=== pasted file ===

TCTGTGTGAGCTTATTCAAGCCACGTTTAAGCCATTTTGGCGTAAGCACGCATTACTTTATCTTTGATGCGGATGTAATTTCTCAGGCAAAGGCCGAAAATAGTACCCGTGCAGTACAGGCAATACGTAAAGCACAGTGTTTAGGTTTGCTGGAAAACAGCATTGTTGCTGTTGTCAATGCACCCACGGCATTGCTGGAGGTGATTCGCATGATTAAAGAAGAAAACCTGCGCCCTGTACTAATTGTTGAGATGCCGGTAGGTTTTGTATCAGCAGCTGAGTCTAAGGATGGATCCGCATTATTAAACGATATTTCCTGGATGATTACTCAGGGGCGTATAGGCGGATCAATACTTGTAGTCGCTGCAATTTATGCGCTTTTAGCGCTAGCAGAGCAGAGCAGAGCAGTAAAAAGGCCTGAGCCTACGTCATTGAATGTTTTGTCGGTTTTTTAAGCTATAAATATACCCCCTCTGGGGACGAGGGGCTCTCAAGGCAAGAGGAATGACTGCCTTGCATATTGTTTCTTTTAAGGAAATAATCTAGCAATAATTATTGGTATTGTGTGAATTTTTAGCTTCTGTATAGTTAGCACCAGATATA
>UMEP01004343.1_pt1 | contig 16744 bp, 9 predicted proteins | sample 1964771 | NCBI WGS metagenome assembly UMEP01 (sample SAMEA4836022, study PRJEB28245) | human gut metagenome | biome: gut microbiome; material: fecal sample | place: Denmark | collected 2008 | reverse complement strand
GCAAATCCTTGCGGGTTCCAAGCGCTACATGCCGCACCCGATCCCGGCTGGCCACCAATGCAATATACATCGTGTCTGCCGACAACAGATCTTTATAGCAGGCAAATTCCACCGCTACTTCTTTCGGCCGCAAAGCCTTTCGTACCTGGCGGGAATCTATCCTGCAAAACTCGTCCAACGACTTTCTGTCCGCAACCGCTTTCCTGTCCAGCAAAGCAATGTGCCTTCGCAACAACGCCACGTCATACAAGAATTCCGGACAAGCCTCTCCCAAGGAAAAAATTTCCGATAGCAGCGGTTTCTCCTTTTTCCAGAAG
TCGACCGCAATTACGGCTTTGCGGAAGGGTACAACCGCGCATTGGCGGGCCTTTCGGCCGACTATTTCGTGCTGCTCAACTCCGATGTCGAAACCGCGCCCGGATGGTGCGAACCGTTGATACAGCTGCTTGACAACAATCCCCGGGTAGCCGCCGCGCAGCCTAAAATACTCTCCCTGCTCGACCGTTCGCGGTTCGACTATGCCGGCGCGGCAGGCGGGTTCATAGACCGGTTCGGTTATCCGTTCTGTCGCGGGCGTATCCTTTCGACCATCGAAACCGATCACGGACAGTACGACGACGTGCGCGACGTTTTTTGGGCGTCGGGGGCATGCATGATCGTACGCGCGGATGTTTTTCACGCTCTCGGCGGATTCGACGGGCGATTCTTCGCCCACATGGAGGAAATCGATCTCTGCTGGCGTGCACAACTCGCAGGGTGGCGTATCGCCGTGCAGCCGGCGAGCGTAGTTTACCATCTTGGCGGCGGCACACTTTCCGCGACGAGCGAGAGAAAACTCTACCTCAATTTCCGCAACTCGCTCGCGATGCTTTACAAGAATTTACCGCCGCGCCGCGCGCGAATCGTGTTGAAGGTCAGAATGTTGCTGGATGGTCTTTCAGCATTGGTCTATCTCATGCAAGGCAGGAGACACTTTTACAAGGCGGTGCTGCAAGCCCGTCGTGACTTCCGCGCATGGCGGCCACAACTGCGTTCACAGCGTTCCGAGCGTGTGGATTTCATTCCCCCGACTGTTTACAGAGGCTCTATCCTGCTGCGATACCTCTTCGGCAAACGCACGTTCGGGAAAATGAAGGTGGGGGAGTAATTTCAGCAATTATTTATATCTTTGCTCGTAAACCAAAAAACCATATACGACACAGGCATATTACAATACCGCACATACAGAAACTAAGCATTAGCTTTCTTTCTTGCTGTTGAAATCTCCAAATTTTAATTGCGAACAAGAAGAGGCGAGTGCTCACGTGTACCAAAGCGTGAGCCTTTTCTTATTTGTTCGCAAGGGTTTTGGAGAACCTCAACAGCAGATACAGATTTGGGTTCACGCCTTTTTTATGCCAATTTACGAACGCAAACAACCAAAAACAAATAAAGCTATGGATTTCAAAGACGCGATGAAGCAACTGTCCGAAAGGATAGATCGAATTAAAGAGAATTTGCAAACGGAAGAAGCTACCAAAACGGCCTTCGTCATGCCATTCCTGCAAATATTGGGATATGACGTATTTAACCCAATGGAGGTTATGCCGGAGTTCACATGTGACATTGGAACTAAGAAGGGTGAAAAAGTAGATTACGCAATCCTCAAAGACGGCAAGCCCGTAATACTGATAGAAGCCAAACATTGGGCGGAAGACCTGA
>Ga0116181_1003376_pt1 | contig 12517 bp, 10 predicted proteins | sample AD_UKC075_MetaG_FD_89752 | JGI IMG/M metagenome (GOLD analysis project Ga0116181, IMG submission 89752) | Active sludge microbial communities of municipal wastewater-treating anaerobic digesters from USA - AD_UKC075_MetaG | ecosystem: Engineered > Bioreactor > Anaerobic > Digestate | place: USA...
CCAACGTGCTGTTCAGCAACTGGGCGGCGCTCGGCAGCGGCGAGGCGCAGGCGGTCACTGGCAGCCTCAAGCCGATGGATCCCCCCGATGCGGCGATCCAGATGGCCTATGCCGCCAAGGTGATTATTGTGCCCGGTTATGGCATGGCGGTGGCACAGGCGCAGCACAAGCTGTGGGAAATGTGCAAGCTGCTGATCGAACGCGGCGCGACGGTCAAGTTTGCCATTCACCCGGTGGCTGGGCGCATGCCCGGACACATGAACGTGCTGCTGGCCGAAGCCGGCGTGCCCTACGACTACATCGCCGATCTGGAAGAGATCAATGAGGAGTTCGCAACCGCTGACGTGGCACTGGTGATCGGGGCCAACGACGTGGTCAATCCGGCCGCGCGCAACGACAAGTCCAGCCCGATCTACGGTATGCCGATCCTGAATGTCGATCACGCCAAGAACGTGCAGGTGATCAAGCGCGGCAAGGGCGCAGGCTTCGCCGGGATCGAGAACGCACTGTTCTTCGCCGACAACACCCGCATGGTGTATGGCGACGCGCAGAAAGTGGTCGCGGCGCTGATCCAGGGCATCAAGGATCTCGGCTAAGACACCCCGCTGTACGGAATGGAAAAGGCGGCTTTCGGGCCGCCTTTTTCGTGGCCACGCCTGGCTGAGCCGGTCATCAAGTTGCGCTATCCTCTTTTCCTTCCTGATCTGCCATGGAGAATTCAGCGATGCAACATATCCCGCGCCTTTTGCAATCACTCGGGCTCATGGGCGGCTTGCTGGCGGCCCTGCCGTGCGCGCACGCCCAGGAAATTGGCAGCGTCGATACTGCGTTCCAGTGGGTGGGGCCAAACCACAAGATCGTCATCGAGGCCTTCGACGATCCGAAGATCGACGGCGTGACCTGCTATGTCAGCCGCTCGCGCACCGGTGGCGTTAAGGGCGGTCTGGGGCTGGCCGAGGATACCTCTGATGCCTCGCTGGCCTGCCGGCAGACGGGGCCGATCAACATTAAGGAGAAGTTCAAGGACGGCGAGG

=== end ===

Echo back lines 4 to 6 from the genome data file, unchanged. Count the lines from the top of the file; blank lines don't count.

TCGACCGCAATTACGGCTTTGCGGAAGGGTACAACCGCGCATTGGCGGGCCTTTCGGCCGACTATTTCGTGCTGCTCAACTCCGATGTCGAAACCGCGCCCGGATGGTGCGAACCGTTGATACAGCTGCTTGACAACAATCCCCGGGTAGCCGCCGCGCAGCCTAAAATACTCTCCCTGCTCGACCGTTCGCGGTTCGACTATGCCGGCGCGGCAGGCGGGTTCATAGACCGGTTCGGTTATCCGTTCTGTCGCGGGCGTATCCTTTCGACCATCGAAACCGATCACGGACAGTACGACGACGTGCGCGACGTTTTTTGGGCGTCGGGGGCATGCATGATCGTACGCGCGGATGTTTTTCACGCTCTCGGCGGATTCGACGGGCGATTCTTCGCCCACATGGAGGAAATCGATCTCTGCTGGCGTGCACAACTCGCAGGGTGGCGTATCGCCGTGCAGCCGGCGAGCGTAGTTTACCATCTTGGCGGCGGCACACTTTCCGCGACGAGCGAGAGAAAACTCTACCTCAATTTCCGCAACTCGCTCGCGATGCTTTACAAGAATTTACCGCCGCGCCGCGCGCGAATCGTGTTGAAGGTCAGAATGTTGCTGGATGGTCTTTCAGCATTGGTCTATCTCATGCAAGGCAGGAGACACTTTTACAAGGCGGTGCTGCAAGCCCGTCGTGACTTCCGCGCATGGCGGCCACAACTGCGTTCACAGCGTTCCGAGCGTGTGGATTTCATTCCCCCGACTGTTTACAGAGGCTCTATCCTGCTGCGATACCTCTTCGGCAAACGCACGTTCGGGAAAATGAAGGTGGGGGAGTAATTTCAGCAATTATTTATATCTTTGCTCGTAAACCAAAAAACCATATACGACACAGGCATATTACAATACCGCACATACAGAAACTAAGCATTAGCTTTCTTTCTTGCTGTTGAAATCTCCAAATTTTAATTGCGAACAAGAAGAGGCGAGTGCTCACGTGTACCAAAGCGTGAGCCTTTTCTTATTTGTTCGCAAGGGTTTTGGAGAACCTCAACAGCAGATACAGATTTGGGTTCACGCCTTTTTTATGCCAATTTACGAACGCAAACAACCAAAAACAAATAAAGCTATGGATTTCAAAGACGCGATGAAGCAACTGTCCGAAAGGATAGATCGAATTAAAGAGAATTTGCAAACGGAAGAAGCTACCAAAACGGCCTTCGTCATGCCATTCCTGCAAATATTGGGATATGACGTATTTAACCCAATGGAGGTTATGCCGGAGTTCACATGTGACATTGGAACTAAGAAGGGTGAAAAAGTAGATTACGCAATCCTCAAAGACGGCAAGCCCGTAATACTGATAGAAGCCAAACATTGGGCGGAAGACCTGA
>Ga0116181_1003376_pt1 | contig 12517 bp, 10 predicted proteins | sample AD_UKC075_MetaG_FD_89752 | JGI IMG/M metagenome (GOLD analysis project Ga0116181, IMG submission 89752) | Active sludge microbial communities of municipal wastewater-treating anaerobic digesters from USA - AD_UKC075_MetaG | ecosystem: Engineered > Bioreactor > Anaerobic > Digestate | place: USA...
CCAACGTGCTGTTCAGCAACTGGGCGGCGCTCGGCAGCGGCGAGGCGCAGGCGGTCACTGGCAGCCTCAAGCCGATGGATCCCCCCGATGCGGCGATCCAGATGGCCTATGCCGCCAAGGTGATTATTGTGCCCGGTTATGGCATGGCGGTGGCACAGGCGCAGCACAAGCTGTGGGAAATGTGCAAGCTGCTGATCGAACGCGGCGCGACGGTCAAGTTTGCCATTCACCCGGTGGCTGGGCGCATGCCCGGACACATGAACGTGCTGCTGGCCGAAGCCGGCGTGCCCTACGACTACATCGCCGATCTGGAAGAGATCAATGAGGAGTTCGCAACCGCTGACGTGGCACTGGTGATCGGGGCCAACGACGTGGTCAATCCGGCCGCGCGCAACGACAAGTCCAGCCCGATCTACGGTATGCCGATCCTGAATGTCGATCACGCCAAGAACGTGCAGGTGATCAAGCGCGGCAAGGGCGCAGGCTTCGCCGGGATCGAGAACGCACTGTTCTTCGCCGACAACACCCGCATGGTGTATGGCGACGCGCAGAAAGTGGTCGCGGCGCTGATCCAGGGCATCAAGGATCTCGGCTAAGACACCCCGCTGTACGGAATGGAAAAGGCGGCTTTCGGGCCGCCTTTTTCGTGGCCACGCCTGGCTGAGCCGGTCATCAAGTTGCGCTATCCTCTTTTCCTTCCTGATCTGCCATGGAGAATTCAGCGATGCAACATATCCCGCGCCTTTTGCAATCACTCGGGCTCATGGGCGGCTTGCTGGCGGCCCTGCCGTGCGCGCACGCCCAGGAAATTGGCAGCGTCGATACTGCGTTCCAGTGGGTGGGGCCAAACCACAAGATCGTCATCGAGGCCTTCGACGATCCGAAGATCGACGGCGTGACCTGCTATGTCAGCCGCTCGCGCACCGGTGGCGTTAAGGGCGGTCTGGGGCTGGCCGAGGATACCTCTGATGCCTCGCTGGCCTGCCGGCAGACGGGGCCGATCAACATTAAGGAGAAGTTCAAGGACGGCGAGG